Quarantine reading


Philip Muema Founder & Partner Andersen Tax. FILE PHOTO | NMG

Philip Muema

Founder & Partner Andersen Tax

What books are you currently reading?

The Operator by Robert O’Neill. The author’s claim to fame was that he was the man who fired the shots that ended Osama Bin Laden’s life. It’s fascinating to read about the intensity of training that Navy Seals go through and how that shapes their mind to attain the ‘impossible.’ I’ve not reached where he shoots the famous shot, so please do not spoil the ending for me.

The second book is Ikigai by Hector Garcia. I have found simplicity and calm in reading it. It encourages us to quiet our striving and listen to what the world needs and respond to the need with our expertise and gifts.

Ikigai lead me to Less: A Visual Guide to Minimalism by Rachel Aust. However, as I read, I struggle with the minimalism concept. I admit I enjoy the finer things in life.

The other book is Ngugi wa Thiong'o’s Dreams in a Time of War. We need to know the truth as told by ourselves, appreciate the pain and struggle, to ensure that we protect our sovereignty and participate in nation-building. We cannot sit back as decisions are made about the future of our country without us being involved. Ngug’s literary works tend to put a fire in my belly.

I’m also listening to Blink by Malcolm Gladwell on Audible. I use my commute time to listen to audiobooks and podcasts. I’m always intrigued by Malcolm’s take on human behaviour, and this book, in particular, helps me answer questions about the decisions I have made in the past.

Do you buy books for future reading, during travels?

I hardly buy books abroad, since a lot of my travels have been work trips and I’m usually holed up in meetings with minimal time for shopping. I mainly buy from Kenyan bookshops. However, I have received numerous books as gifts. I think a book is the best gift. I also enjoy gifting books.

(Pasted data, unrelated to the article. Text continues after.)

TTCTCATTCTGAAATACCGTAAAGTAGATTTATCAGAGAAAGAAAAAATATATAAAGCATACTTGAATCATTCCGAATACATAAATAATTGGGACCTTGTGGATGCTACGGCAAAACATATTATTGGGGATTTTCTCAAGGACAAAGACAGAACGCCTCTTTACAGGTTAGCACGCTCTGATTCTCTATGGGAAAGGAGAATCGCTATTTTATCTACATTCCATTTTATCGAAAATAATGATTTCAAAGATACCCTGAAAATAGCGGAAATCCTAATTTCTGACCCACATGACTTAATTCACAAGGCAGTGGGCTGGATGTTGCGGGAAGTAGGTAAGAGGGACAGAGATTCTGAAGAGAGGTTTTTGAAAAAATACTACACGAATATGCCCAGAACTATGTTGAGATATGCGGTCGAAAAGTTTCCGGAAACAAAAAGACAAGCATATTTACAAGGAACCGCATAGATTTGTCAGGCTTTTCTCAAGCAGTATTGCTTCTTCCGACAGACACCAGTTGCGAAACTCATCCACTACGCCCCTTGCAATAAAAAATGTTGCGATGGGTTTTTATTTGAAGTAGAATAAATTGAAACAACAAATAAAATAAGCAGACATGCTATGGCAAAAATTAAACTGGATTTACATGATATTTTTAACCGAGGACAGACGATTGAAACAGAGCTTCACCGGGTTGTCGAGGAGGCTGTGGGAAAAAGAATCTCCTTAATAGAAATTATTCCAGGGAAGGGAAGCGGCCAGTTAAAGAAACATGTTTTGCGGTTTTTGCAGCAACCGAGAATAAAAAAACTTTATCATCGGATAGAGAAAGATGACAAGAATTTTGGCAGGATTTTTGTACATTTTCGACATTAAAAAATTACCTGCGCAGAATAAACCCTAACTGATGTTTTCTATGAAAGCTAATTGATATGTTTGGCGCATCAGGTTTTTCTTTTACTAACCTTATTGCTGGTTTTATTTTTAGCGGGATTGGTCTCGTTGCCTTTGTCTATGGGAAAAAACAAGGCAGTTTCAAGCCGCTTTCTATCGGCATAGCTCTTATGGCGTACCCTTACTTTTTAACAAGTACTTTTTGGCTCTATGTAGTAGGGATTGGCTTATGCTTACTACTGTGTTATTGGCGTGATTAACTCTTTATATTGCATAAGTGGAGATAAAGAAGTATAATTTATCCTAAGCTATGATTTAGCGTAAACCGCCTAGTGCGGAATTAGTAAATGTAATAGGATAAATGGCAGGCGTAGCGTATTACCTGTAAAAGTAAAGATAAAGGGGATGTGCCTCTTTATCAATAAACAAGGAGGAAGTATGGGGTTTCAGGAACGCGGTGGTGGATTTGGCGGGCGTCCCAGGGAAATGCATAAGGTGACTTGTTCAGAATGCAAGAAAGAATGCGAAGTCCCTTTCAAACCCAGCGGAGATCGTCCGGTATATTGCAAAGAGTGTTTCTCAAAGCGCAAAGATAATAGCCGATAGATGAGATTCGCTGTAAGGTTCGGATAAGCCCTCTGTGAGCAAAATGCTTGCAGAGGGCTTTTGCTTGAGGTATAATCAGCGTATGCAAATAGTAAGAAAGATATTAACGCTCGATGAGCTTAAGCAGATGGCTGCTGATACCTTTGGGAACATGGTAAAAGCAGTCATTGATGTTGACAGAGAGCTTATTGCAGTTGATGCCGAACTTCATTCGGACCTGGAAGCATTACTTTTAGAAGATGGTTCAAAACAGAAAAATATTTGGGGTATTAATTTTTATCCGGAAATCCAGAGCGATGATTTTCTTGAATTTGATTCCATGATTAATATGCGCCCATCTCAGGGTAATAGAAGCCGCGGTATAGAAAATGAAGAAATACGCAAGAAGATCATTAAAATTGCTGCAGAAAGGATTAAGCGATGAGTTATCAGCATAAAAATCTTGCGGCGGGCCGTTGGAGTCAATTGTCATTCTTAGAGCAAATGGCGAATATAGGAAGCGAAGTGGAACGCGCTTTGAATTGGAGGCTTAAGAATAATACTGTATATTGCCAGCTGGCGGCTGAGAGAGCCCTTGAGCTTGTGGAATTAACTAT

I am eagerly awaiting Barack Obama’s post-White House memoir as the 44th USA President. I will take time off to read the book!

Is reading for leisure or to add to your work?

I declutter my mind and wind down by reading. In the world of consulting and advisory services, I have to read to keep abreast of different industry and political situations to help clients envision different scenarios and develop mitigating strategies or take advantage of opportunities. For leisure, light reads help to engage my weary mind and revitalise my thinking.

What do you make of reading and mental health during this global pandemic?

At the beginning of Covid-19, I assumed the pandemic would be over in two weeks. But now that it has taken longer, my reading for work has multiplied tenfold with the regulatory changes being made and the fact that I sit on advisory boards that provide expert opinion on the legislation.

I have to keep up with the changes and numerous opinions by industry heads. Even amid this whirlwind, I must find time to ‘declutter’ my mind.

If I don’t read, my mind would be constantly abuzz with thoughts of tax and problems of the economy. They are my release and safe escape. I advise everyone to pick up a book; a kind of writing that allows your brain to wander in a direction different from what life's challenges.

Ibrahim Kitoo,

Senior Legal Officer – Kengen


Ibrahim Kitoo, Senior Legal Officer – Kengen. FILE PHOTO | NMG

What book(s) are on your current reading list?

Governance, Risk Management, and Compliance: It Can't Happen to Us-Avoiding Corporate Disaster While Driving Success

Book by Richard Steinberg, the founder, and CEO of Steinberg Governance Advisors, Inc. He is a former senior partner of PricewaterhouseCoopers (PwC).

It is a masterpiece in the governance, risk management, compliance. and a must-read for anyone in these three areas. The book explains how to protect a company from financial and reputational risk, litigation, and government intervention and avoid the kind of disasters that can befall any organisation no matter how big it is.

Any specific one(s) on your bedside table that you must read before calling it a day?